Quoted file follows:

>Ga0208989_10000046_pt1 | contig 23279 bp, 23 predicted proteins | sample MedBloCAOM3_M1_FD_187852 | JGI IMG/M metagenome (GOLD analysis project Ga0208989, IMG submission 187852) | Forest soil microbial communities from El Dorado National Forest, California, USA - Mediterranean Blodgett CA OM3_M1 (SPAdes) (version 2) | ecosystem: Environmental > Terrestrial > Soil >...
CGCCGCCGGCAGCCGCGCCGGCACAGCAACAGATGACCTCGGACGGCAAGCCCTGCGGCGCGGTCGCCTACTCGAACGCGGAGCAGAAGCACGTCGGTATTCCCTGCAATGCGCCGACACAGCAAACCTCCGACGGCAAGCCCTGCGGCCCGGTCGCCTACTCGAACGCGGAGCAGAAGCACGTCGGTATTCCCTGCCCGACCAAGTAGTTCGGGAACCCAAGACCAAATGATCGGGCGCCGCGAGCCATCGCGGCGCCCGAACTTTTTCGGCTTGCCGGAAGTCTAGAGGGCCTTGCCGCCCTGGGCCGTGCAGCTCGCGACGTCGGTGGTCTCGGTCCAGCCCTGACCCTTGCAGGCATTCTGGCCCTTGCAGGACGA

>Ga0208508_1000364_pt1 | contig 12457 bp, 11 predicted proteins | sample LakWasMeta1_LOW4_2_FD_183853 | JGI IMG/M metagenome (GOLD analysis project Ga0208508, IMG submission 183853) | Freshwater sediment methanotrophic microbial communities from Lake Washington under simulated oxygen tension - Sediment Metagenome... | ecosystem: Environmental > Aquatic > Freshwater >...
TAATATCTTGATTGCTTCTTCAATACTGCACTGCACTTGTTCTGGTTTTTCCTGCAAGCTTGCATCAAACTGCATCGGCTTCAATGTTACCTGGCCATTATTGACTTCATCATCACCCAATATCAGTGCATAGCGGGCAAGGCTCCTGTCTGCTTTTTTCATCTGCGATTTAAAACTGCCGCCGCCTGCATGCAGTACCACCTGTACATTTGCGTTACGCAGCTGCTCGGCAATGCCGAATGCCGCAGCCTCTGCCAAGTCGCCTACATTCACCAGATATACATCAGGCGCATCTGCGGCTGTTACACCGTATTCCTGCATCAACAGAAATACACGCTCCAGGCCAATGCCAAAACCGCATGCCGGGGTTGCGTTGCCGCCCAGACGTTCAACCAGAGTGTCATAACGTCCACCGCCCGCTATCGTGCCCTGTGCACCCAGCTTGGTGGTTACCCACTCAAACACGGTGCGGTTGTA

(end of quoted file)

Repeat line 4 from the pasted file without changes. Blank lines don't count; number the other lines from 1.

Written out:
TAATATCTTGATTGCTTCTTCAATACTGCACTGCACTTGTTCTGGTTTTTCCTGCAAGCTTGCATCAAACTGCATCGGCTTCAATGTTACCTGGCCATTATTGACTTCATCATCACCCAATATCAGTGCATAGCGGGCAAGGCTCCTGTCTGCTTTTTTCATCTGCGATTTAAAACTGCCGCCGCCTGCATGCAGTACCACCTGTACATTTGCGTTACGCAGCTGCTCGGCAATGCCGAATGCCGCAGCCTCTGCCAAGTCGCCTACATTCACCAGATATACATCAGGCGCATCTGCGGCTGTTACACCGTATTCCTGCATCAACAGAAATACACGCTCCAGGCCAATGCCAAAACCGCATGCCGGGGTTGCGTTGCCGCCCAGACGTTCAACCAGAGTGTCATAACGTCCACCGCCCGCTATCGTGCCCTGTGCACCCAGCTTGGTGGTTACCCACTCAAACACGGTGCGGTTGTA